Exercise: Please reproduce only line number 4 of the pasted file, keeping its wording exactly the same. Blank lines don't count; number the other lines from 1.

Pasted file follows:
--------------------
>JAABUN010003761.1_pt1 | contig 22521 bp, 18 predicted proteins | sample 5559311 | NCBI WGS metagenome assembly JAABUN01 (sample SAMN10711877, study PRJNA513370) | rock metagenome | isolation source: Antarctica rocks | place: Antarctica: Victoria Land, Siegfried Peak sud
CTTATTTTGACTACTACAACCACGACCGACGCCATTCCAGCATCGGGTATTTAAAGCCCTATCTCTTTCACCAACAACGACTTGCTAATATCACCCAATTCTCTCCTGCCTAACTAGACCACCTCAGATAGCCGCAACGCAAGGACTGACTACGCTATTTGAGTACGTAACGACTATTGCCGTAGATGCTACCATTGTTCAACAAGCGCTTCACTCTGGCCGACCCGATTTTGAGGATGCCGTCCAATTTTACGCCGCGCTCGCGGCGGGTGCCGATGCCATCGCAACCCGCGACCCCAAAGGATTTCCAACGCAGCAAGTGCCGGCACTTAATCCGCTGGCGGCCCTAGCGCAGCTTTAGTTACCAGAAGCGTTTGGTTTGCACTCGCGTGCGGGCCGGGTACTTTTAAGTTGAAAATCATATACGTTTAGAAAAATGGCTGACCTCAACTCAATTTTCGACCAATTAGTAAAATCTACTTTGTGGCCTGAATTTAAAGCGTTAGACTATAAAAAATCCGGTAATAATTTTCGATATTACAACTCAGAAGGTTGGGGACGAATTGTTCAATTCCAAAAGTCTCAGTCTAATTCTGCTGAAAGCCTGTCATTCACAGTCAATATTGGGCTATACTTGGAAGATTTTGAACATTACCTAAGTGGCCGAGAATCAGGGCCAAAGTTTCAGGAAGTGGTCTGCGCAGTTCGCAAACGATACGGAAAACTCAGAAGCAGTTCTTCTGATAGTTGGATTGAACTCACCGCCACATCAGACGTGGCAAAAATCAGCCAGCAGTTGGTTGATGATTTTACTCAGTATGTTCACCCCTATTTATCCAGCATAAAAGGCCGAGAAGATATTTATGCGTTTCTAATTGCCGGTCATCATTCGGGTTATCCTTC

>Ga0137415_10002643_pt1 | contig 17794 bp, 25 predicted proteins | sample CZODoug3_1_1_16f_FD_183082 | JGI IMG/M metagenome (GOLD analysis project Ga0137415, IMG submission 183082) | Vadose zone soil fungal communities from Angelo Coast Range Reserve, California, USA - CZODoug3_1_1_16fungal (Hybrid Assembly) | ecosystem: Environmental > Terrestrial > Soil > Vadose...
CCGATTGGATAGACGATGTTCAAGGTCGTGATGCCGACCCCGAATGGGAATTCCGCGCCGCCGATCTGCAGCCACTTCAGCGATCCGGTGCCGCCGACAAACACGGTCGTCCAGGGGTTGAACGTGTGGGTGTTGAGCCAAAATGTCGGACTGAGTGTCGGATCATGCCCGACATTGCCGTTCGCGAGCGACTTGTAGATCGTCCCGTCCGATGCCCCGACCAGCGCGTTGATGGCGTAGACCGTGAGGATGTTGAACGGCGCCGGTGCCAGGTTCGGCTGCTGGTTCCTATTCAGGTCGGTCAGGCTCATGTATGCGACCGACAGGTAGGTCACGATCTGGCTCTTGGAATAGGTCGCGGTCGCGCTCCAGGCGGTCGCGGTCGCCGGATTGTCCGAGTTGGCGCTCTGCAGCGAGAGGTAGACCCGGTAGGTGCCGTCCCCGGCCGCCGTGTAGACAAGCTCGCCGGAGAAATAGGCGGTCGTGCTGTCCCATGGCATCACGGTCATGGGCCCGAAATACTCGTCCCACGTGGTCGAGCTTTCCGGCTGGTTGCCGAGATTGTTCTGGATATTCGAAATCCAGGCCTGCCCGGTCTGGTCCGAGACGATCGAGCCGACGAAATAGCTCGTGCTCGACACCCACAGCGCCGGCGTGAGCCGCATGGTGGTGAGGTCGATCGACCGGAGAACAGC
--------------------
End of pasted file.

CCGATTGGATAGACGATGTTCAAGGTCGTGATGCCGACCCCGAATGGGAATTCCGCGCCGCCGATCTGCAGCCACTTCAGCGATCCGGTGCCGCCGACAAACACGGTCGTCCAGGGGTTGAACGTGTGGGTGTTGAGCCAAAATGTCGGACTGAGTGTCGGATCATGCCCGACATTGCCGTTCGCGAGCGACTTGTAGATCGTCCCGTCCGATGCCCCGACCAGCGCGTTGATGGCGTAGACCGTGAGGATGTTGAACGGCGCCGGTGCCAGGTTCGGCTGCTGGTTCCTATTCAGGTCGGTCAGGCTCATGTATGCGACCGACAGGTAGGTCACGATCTGGCTCTTGGAATAGGTCGCGGTCGCGCTCCAGGCGGTCGCGGTCGCCGGATTGTCCGAGTTGGCGCTCTGCAGCGAGAGGTAGACCCGGTAGGTGCCGTCCCCGGCCGCCGTGTAGACAAGCTCGCCGGAGAAATAGGCGGTCGTGCTGTCCCATGGCATCACGGTCATGGGCCCGAAATACTCGTCCCACGTGGTCGAGCTTTCCGGCTGGTTGCCGAGATTGTTCTGGATATTCGAAATCCAGGCCTGCCCGGTCTGGTCCGAGACGATCGAGCCGACGAAATAGCTCGTGCTCGACACCCACAGCGCCGGCGTGAGCCGCATGGTGGTGAGGTCGATCGACCGGAGAACAGC